This comprehensive study provides a thorough account of important policy developments in the Netherlands that are significant beyond the borders of the Dutch welfare state. It demonstrates the dramatic changes that have taken place in the protection of old and new social risks, exploring the mechanisms behind these changes in the context of corporatist welfare state institutions. This book is essential for welfare state scholars, graduate students and policy makers.

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A handbook of education, labour and welfare regimes in Central and Eastern Europe

The expansion of the European Union (EU) has put an end to the East-West division of Europe. At the same time it has increased the cultural heterogeneity, social disparities and economic imbalances within the EU, exemplified in the lower living standards and higher unemployment rates in some of the new member states.

This important new reference work describes the education systems, labour markets and welfare production regimes in the 10 new Central and Eastern Europe (CEE) countries. In three comparative chapters, discussing each of these domains in turn, the editors provide a set of theory-driven, comprehensive and informative indicators that allow comparisons and rankings within the new EU member states. Ten country-specific chapters follow, each written by experts from those countries: Bulgaria, the Czech Republic, Estonia, Hungary, Latvia, Lithuania, Poland, Romania, Slovakia and Slovenia. These chapters provide detailed information on each country’s education and training systems, labour market structure and regulations, and its provision of formal and informal welfare support. An important component of each country chapter is the explanation of the historical background and the specific national conditions for the institutional choices in the transitional years.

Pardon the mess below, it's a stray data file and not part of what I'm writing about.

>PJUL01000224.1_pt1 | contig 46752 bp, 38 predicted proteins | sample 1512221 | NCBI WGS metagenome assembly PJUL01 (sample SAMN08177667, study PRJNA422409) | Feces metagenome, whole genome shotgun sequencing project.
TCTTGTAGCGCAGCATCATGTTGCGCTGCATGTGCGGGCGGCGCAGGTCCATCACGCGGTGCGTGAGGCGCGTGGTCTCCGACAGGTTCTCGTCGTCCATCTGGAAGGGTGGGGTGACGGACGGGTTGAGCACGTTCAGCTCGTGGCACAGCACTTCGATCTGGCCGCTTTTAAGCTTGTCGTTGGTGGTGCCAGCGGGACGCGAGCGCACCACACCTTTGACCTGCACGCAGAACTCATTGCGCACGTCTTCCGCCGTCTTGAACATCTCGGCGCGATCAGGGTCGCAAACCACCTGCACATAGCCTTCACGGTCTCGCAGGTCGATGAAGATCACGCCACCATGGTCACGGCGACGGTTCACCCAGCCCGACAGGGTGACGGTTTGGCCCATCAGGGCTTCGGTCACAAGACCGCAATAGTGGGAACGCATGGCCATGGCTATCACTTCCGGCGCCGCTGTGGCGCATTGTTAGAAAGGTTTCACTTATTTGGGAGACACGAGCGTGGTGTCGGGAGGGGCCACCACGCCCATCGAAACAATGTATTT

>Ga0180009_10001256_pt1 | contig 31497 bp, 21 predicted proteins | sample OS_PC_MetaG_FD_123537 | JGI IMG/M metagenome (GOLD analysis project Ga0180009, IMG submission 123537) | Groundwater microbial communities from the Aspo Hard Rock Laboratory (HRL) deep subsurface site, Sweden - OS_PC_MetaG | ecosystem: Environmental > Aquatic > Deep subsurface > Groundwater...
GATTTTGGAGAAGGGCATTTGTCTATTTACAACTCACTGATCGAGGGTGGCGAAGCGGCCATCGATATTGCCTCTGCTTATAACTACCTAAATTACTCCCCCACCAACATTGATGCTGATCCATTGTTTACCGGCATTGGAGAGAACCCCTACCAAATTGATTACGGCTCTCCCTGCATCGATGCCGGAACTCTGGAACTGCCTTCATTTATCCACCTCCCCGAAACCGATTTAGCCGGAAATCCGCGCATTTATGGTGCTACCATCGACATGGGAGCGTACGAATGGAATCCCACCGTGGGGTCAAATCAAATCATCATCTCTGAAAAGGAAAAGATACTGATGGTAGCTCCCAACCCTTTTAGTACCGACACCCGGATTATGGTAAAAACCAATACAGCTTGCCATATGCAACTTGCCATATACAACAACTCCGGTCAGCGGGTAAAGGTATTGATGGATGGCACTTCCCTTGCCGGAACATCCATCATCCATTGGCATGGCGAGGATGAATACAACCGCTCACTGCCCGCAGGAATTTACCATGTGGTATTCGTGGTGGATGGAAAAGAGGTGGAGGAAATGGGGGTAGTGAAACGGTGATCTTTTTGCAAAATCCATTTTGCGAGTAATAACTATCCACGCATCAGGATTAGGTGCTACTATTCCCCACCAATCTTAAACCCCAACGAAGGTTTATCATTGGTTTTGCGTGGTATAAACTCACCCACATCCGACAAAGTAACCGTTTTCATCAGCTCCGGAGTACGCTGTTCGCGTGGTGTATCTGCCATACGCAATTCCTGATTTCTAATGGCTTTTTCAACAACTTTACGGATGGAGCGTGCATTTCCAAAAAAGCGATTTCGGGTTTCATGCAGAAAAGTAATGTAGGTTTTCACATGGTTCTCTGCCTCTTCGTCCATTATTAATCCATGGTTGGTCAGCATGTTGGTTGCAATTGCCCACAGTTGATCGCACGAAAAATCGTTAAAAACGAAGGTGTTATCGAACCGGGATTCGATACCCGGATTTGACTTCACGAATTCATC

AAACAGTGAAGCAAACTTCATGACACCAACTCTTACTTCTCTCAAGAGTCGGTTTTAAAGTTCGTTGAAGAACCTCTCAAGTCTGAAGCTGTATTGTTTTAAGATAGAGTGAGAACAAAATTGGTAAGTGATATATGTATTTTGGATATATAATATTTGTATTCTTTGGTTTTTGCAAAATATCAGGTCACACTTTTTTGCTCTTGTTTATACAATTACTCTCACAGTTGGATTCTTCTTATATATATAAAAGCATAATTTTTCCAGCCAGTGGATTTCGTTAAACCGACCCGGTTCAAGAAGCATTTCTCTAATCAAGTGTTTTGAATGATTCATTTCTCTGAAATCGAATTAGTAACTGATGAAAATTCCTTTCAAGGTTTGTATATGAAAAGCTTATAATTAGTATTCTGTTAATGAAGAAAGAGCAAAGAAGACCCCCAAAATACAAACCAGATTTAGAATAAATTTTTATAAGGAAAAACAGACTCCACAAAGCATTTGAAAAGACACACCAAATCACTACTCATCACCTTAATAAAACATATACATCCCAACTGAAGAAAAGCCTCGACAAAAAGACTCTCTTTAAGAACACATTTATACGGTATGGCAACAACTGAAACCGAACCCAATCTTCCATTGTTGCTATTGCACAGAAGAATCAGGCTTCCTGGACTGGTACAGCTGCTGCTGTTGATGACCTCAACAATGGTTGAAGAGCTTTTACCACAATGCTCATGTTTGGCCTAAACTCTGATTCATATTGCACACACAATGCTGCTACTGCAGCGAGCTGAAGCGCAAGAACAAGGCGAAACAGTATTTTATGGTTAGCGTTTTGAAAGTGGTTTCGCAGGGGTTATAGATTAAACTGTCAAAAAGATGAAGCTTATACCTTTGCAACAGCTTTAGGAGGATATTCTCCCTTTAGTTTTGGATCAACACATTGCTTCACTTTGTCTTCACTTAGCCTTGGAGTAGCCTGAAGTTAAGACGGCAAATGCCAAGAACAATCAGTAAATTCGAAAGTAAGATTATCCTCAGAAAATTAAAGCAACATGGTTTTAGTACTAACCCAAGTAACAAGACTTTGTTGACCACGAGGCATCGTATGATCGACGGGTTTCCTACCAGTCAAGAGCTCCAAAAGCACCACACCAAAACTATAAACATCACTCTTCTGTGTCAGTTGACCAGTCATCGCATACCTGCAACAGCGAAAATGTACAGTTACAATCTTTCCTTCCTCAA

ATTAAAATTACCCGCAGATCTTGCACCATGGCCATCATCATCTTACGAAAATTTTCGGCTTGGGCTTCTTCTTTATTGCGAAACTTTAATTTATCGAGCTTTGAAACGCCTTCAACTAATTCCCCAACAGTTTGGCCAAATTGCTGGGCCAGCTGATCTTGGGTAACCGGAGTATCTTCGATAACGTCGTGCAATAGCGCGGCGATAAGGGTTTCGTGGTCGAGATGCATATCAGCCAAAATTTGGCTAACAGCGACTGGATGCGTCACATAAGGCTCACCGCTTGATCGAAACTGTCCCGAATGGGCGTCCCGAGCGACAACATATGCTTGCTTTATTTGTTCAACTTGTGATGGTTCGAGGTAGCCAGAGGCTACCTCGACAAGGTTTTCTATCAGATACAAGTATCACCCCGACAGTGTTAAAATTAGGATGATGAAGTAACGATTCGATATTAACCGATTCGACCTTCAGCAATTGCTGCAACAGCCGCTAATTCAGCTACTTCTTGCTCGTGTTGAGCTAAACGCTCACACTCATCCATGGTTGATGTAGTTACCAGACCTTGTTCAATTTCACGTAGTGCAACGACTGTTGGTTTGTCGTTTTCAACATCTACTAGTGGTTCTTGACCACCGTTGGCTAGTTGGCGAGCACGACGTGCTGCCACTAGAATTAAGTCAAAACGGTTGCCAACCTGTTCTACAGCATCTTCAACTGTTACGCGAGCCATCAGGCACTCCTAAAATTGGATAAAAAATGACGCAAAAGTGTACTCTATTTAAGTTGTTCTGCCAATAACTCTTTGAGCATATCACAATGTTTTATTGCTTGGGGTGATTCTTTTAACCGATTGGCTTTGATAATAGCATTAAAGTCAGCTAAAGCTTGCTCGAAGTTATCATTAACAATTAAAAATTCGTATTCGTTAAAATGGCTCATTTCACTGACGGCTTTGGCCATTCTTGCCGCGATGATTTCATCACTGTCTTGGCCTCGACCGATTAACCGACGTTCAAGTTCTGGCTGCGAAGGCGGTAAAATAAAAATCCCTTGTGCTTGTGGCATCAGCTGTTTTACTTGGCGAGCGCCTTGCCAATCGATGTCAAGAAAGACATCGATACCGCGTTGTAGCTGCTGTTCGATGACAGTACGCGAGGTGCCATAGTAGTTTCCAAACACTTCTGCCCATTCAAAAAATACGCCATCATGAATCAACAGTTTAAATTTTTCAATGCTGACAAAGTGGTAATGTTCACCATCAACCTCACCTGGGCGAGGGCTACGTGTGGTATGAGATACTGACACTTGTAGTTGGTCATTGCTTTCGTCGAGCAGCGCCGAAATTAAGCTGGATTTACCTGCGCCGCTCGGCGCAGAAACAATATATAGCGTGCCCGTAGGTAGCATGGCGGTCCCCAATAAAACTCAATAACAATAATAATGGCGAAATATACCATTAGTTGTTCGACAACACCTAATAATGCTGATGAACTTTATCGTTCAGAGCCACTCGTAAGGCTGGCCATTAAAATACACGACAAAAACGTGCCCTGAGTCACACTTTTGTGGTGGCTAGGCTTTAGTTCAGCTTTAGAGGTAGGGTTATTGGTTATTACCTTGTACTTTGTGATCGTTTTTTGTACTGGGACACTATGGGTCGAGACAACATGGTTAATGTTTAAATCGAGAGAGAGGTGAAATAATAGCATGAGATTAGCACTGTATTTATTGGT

The handbook provides policy makers with the tools to assess the institutional changes in CEE countries, and scholars with ways to apply the proposed indicators to their analytic research. It will be a vital resource that no major research library should be without.

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Gender Equality Policies in French and British Trade Unions

This book explores the representation of women and their interests in the world of work across four trade unions in France and the UK.

Drawing on case studies of the careers of 100 activists and a longitudinal study of the trade unions' struggle for equal pay in the UK, it unveils the social, organizational, and political conditions that contribute to the reproduction of gender inequalities or, on the contrary, allow the promotion of equality.

Guillaume’s nuanced evaluation is a call to redefine the role of trade unions in the delivering of gender equality, contributing to broader debates on the effectiveness of equality policies and the enforcement of equality legislation.